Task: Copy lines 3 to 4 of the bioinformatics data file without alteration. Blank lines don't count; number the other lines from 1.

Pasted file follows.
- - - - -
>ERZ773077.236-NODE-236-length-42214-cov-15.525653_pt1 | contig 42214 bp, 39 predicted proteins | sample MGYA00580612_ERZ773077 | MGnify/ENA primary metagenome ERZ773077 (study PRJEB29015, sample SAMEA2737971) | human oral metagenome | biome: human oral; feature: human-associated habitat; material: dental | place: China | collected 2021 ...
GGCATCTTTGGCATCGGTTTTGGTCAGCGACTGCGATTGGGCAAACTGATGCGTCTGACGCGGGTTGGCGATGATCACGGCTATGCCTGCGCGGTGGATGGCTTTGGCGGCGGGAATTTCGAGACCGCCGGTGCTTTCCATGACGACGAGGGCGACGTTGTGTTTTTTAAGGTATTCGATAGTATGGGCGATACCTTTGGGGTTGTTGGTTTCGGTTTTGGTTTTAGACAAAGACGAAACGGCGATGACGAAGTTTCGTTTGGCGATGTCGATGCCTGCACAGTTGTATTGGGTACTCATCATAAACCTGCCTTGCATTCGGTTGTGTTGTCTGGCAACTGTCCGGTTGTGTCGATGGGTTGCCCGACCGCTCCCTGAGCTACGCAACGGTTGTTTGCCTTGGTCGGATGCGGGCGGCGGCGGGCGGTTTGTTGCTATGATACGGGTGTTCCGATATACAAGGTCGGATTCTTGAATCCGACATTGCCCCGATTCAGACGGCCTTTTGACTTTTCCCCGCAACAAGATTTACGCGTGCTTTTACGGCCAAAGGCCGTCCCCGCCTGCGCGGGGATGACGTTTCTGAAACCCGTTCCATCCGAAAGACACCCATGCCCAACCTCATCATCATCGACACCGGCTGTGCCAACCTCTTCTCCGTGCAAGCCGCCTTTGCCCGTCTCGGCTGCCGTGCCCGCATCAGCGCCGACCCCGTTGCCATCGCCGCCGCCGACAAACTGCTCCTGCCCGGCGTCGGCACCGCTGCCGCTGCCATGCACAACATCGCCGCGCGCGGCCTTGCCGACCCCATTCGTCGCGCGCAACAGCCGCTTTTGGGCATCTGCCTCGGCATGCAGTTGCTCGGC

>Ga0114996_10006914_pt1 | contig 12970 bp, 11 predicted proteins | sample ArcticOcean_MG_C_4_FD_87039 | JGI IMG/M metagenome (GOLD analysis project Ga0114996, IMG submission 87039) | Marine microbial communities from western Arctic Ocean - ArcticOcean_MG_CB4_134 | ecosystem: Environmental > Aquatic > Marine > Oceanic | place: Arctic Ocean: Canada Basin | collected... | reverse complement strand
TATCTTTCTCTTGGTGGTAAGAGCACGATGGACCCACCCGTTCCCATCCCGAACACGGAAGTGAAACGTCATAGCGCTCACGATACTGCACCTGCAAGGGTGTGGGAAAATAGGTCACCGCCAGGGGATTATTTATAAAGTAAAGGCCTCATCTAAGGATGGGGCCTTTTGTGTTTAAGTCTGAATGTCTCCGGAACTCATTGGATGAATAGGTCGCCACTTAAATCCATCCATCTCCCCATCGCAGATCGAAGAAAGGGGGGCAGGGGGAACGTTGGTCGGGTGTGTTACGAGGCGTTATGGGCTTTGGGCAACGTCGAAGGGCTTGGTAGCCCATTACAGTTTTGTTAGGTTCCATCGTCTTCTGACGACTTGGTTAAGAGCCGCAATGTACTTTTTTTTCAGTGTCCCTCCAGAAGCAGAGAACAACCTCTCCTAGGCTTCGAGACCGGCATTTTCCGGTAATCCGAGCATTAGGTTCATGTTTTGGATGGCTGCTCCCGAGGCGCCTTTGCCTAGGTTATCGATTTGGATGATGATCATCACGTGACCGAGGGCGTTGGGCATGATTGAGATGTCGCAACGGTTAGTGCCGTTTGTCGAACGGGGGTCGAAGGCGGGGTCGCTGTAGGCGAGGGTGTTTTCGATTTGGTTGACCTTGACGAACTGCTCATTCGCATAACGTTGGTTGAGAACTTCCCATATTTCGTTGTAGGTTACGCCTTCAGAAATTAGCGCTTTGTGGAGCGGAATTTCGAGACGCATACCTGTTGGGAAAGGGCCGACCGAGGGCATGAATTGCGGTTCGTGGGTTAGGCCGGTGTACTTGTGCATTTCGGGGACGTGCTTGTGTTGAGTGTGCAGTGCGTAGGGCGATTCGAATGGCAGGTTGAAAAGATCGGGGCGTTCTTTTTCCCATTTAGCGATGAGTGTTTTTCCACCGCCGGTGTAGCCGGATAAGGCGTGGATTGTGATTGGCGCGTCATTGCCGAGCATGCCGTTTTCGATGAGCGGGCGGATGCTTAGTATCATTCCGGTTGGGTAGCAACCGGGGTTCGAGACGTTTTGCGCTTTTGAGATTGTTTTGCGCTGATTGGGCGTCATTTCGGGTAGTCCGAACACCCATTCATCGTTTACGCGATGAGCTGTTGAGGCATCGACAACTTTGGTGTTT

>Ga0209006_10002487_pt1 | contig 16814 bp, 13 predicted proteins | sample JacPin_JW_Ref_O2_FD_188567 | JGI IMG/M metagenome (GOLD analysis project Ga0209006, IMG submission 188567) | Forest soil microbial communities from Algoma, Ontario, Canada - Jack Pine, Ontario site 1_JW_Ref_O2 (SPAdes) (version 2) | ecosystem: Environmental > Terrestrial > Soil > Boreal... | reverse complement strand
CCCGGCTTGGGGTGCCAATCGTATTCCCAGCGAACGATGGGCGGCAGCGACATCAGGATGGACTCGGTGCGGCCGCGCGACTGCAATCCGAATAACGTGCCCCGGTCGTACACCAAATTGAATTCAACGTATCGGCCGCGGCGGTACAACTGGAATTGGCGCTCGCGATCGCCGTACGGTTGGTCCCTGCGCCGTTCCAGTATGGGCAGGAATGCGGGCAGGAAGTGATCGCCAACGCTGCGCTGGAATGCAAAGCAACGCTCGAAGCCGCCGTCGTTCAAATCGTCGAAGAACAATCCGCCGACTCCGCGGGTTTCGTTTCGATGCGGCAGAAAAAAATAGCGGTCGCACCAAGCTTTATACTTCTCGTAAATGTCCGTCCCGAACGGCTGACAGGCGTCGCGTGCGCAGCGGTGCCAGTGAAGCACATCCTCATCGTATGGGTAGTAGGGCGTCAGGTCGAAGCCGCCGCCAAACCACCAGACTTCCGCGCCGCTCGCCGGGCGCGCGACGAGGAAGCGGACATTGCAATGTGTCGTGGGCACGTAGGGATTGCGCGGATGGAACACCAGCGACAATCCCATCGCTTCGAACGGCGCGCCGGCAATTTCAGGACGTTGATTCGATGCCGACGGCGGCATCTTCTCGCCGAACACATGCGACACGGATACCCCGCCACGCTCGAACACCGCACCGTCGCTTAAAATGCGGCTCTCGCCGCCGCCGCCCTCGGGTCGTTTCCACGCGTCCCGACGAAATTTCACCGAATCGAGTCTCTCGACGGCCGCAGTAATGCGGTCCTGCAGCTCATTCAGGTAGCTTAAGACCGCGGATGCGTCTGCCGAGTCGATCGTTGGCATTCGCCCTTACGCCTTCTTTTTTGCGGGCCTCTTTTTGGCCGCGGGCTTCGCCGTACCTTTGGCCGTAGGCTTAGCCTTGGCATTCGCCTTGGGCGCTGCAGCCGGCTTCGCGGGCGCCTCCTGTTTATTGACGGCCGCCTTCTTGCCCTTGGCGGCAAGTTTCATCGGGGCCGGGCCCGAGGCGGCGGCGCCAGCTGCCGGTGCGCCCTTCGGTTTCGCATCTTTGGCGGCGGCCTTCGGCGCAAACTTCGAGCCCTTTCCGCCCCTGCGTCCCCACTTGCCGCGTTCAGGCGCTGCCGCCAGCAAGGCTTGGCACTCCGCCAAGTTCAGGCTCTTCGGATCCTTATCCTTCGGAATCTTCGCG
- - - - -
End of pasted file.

>Ga0114996_10006914_pt1 | contig 12970 bp, 11 predicted proteins | sample ArcticOcean_MG_C_4_FD_87039 | JGI IMG/M metagenome (GOLD analysis project Ga0114996, IMG submission 87039) | Marine microbial communities from western Arctic Ocean - ArcticOcean_MG_CB4_134 | ecosystem: Environmental > Aquatic > Marine > Oceanic | place: Arctic Ocean: Canada Basin | collected... | reverse complement strand
TATCTTTCTCTTGGTGGTAAGAGCACGATGGACCCACCCGTTCCCATCCCGAACACGGAAGTGAAACGTCATAGCGCTCACGATACTGCACCTGCAAGGGTGTGGGAAAATAGGTCACCGCCAGGGGATTATTTATAAAGTAAAGGCCTCATCTAAGGATGGGGCCTTTTGTGTTTAAGTCTGAATGTCTCCGGAACTCATTGGATGAATAGGTCGCCACTTAAATCCATCCATCTCCCCATCGCAGATCGAAGAAAGGGGGGCAGGGGGAACGTTGGTCGGGTGTGTTACGAGGCGTTATGGGCTTTGGGCAACGTCGAAGGGCTTGGTAGCCCATTACAGTTTTGTTAGGTTCCATCGTCTTCTGACGACTTGGTTAAGAGCCGCAATGTACTTTTTTTTCAGTGTCCCTCCAGAAGCAGAGAACAACCTCTCCTAGGCTTCGAGACCGGCATTTTCCGGTAATCCGAGCATTAGGTTCATGTTTTGGATGGCTGCTCCCGAGGCGCCTTTGCCTAGGTTATCGATTTGGATGATGATCATCACGTGACCGAGGGCGTTGGGCATGATTGAGATGTCGCAACGGTTAGTGCCGTTTGTCGAACGGGGGTCGAAGGCGGGGTCGCTGTAGGCGAGGGTGTTTTCGATTTGGTTGACCTTGACGAACTGCTCATTCGCATAACGTTGGTTGAGAACTTCCCATATTTCGTTGTAGGTTACGCCTTCAGAAATTAGCGCTTTGTGGAGCGGAATTTCGAGACGCATACCTGTTGGGAAAGGGCCGACCGAGGGCATGAATTGCGGTTCGTGGGTTAGGCCGGTGTACTTGTGCATTTCGGGGACGTGCTTGTGTTGAGTGTGCAGTGCGTAGGGCGATTCGAATGGCAGGTTGAAAAGATCGGGGCGTTCTTTTTCCCATTTAGCGATGAGTGTTTTTCCACCGCCGGTGTAGCCGGATAAGGCGTGGATTGTGATTGGCGCGTCATTGCCGAGCATGCCGTTTTCGATGAGCGGGCGGATGCTTAGTATCATTCCGGTTGGGTAGCAACCGGGGTTCGAGACGTTTTGCGCTTTTGAGATTGTTTTGCGCTGATTGGGCGTCATTTCGGGTAGTCCGAACACCCATTCATCGTTTACGCGATGAGCTGTTGAGGCATCGACAACTTTGGTGTTT